ALPHABET letters, vowels, and consonants, formed into words, sentences, paragraphs, and books – spoken, lectured, signed, whispered, passioned speeches and from dusty volumes to daily tabloids, messages are sent and received with each sender trying to impart knowledge… and wisdom.
Woven into human fabric is the desire to learn and understand. Our minds set us apart from animals, and we analyse, conceptualise, theorise, discuss, and debate everything from science to the supernatural. And we build schools, institutes, and universities where learned professors can teach us about the world and about life.
Knowledge is good, but there is a vast difference between “knowledge” (having the facts) and “wisdom” (applying those facts to life). We may amass knowledge, but without wisdom, our knowledge is useless. We must learn how to live out what we know.
The wisest man who ever lived, Solomon, left us a legacy of written wisdom in three volumes – Proverbs, Ecclesiastes, and Song of Songs. In these books, under the inspiration of the Holy Spirit, he gives practical insights and guidelines for life.
In the first of these three volumes, Solomon passes on his practical advice in the form of proverbs. A proverb is a short, concise sentence that conveys moral truth. The book of Proverbs is a collection of these wise statements. The main theme of Proverbs, as we might expect, is the nature of true wisdom. Solomon writes, “The fear of the LORD is the beginning of knowledge, but fools despise wisdom and discipline” (1:7). He then proceeds to give hundreds of practical examples of how to live according to godly wisdom.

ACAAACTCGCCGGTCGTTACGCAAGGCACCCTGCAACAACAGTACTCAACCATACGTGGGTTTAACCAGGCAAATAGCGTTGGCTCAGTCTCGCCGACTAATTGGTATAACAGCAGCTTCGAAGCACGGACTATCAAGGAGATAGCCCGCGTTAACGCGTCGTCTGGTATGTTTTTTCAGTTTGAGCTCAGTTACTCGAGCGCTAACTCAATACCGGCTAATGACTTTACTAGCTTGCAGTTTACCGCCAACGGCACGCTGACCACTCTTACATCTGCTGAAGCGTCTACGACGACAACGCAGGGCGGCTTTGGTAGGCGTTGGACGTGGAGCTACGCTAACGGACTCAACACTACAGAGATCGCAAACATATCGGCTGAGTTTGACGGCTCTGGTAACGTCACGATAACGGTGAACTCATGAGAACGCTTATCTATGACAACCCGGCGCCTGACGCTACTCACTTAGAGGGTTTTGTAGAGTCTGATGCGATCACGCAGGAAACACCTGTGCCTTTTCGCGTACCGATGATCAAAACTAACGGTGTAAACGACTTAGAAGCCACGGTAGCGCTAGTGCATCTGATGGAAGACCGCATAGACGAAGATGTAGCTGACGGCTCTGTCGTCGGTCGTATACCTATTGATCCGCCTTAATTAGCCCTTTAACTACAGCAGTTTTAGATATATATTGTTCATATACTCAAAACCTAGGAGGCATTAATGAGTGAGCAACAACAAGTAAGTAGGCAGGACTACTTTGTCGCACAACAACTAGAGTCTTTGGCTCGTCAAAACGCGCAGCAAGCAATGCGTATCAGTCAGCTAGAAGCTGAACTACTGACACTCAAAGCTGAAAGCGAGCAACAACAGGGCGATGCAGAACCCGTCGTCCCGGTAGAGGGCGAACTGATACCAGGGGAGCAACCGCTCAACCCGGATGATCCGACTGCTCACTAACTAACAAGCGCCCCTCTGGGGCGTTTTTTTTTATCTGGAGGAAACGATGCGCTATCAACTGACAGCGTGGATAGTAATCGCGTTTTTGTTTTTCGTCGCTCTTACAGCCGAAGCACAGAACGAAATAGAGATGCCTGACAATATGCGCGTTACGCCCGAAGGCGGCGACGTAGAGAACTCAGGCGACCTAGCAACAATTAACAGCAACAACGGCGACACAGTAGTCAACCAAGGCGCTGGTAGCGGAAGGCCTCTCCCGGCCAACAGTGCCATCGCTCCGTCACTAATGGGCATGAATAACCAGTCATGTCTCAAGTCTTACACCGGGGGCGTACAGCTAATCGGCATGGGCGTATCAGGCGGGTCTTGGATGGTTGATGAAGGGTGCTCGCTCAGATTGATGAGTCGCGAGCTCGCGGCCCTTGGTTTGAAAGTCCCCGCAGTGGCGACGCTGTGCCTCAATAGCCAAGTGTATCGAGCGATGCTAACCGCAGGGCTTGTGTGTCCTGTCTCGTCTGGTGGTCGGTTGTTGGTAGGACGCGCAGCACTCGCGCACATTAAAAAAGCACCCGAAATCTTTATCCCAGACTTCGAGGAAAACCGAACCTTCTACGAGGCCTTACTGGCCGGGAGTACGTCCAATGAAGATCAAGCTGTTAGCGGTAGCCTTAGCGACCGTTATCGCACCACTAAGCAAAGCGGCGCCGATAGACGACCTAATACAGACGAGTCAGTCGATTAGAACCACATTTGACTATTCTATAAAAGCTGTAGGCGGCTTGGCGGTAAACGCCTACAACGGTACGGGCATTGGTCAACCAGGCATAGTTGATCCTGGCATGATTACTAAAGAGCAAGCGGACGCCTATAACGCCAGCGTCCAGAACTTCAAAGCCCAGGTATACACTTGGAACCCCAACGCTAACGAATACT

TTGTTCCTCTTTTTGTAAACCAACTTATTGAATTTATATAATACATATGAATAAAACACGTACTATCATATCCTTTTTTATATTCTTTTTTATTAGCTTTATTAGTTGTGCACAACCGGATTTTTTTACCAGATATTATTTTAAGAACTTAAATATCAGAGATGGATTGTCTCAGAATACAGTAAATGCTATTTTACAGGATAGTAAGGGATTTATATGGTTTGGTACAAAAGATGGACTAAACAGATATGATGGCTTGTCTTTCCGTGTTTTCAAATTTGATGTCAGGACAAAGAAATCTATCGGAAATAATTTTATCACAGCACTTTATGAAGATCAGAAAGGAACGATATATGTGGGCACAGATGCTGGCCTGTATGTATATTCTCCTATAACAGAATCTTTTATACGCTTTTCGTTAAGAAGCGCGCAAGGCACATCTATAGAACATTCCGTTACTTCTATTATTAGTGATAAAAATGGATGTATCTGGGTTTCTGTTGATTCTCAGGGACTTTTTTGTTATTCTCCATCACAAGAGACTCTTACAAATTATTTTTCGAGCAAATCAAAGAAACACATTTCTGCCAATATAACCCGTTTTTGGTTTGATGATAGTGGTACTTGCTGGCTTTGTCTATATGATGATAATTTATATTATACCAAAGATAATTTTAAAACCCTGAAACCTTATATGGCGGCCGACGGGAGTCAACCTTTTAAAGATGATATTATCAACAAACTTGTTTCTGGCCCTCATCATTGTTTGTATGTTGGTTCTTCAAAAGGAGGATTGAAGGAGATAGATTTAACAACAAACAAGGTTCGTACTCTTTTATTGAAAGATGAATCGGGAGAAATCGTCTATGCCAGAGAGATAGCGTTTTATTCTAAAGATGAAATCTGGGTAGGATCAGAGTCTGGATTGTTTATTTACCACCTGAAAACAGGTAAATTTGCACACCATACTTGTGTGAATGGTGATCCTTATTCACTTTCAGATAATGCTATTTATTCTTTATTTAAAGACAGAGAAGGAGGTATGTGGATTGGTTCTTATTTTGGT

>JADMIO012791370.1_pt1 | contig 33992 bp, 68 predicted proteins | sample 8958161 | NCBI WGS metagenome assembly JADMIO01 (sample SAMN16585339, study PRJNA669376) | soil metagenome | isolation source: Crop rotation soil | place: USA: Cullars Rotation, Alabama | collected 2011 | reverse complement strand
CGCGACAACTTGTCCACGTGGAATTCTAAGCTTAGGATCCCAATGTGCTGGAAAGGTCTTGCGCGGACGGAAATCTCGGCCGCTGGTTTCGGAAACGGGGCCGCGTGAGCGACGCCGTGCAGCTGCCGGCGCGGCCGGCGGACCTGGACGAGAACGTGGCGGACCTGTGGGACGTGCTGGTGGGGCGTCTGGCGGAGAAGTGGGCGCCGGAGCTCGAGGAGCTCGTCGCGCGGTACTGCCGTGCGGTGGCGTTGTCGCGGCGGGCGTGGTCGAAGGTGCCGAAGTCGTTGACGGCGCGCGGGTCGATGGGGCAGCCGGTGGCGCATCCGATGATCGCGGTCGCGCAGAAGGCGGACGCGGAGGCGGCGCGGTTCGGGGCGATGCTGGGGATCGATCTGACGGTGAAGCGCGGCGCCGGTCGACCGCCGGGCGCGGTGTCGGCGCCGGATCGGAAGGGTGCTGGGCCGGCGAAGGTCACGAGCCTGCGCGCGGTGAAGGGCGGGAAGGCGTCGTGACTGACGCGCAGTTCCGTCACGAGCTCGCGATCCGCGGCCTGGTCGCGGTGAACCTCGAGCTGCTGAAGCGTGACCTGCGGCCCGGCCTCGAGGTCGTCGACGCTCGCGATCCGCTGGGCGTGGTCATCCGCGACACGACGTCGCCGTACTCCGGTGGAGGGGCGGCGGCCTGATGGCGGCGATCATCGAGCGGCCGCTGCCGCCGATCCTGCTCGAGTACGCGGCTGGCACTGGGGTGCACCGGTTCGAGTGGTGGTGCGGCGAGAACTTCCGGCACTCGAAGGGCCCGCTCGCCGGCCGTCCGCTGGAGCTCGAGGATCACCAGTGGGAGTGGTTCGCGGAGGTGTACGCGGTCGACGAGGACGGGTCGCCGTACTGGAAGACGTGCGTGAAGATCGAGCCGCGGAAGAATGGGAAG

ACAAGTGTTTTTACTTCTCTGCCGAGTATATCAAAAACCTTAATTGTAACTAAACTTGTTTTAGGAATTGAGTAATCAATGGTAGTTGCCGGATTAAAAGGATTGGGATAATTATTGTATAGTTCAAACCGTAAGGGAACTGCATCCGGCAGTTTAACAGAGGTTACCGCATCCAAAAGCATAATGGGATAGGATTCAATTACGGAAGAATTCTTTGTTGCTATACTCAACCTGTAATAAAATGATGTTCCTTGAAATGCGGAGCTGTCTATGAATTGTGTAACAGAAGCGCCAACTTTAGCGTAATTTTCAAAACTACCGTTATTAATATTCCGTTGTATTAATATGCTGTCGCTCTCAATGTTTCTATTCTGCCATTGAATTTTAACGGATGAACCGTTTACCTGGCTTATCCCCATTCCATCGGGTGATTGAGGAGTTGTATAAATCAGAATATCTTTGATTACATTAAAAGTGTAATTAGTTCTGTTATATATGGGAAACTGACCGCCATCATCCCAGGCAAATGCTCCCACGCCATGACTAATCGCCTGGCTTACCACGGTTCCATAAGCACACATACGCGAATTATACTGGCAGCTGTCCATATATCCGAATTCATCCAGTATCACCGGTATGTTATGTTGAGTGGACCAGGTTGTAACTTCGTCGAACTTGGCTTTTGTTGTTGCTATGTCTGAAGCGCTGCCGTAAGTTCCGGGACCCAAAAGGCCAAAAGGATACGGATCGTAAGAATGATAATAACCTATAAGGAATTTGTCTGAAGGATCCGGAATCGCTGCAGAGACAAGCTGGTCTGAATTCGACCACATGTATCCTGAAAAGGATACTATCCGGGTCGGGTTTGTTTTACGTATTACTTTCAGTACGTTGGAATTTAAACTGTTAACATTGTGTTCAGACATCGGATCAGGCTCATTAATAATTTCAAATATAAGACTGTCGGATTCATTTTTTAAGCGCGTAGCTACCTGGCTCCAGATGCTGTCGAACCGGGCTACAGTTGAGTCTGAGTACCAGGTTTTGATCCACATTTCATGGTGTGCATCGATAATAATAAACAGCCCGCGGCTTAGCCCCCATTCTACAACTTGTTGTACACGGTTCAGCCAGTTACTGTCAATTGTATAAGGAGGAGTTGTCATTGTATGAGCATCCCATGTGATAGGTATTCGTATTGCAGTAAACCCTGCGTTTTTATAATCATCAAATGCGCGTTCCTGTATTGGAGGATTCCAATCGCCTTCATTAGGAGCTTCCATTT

Proverbs covers a wide range of topics, including youth and discipline, family life, self-control and resisting temptation, business matters, words and the tongue, knowing God, marriage, seeking the truth, wealth and poverty, immorality, and of course, wisdom. These proverbs are short poems (usually in couplet form), containing a holy mixture of common sense and timely warnings. Although they are not meant to teach doctrine, a person who follows their advice will walk closely with God. The word “proverbs” comes from a Hebrew word that means “to rule or to govern”, and these sayings, reminders, and admonitions provide profound advice for governing our lives.
As you read Proverbs, understand that knowing God is the key to wisdom. Listen to thoughts and lessons from the world’s wisest man, and apply these truths to your life. Don’t just read these proverbs; act on them!
PURPOSE: To teach people how to attain wisdom and discipline and a prudent life, and how to do what is right and just and fair (see 1:2, 3) – in short, to apply divine wisdom to daily life and to provide moral instruction
AUTHOR: Solomon wrote most of this book, with Agur and Lemuel contributing some of the later sections
DATE WRITTEN: Solomon wrote and compiled most of these proverbs early in his reign
SETTING: This is a book of wise sayings, a textbook for teaching people how to live godly lives through the repetition of wise thoughts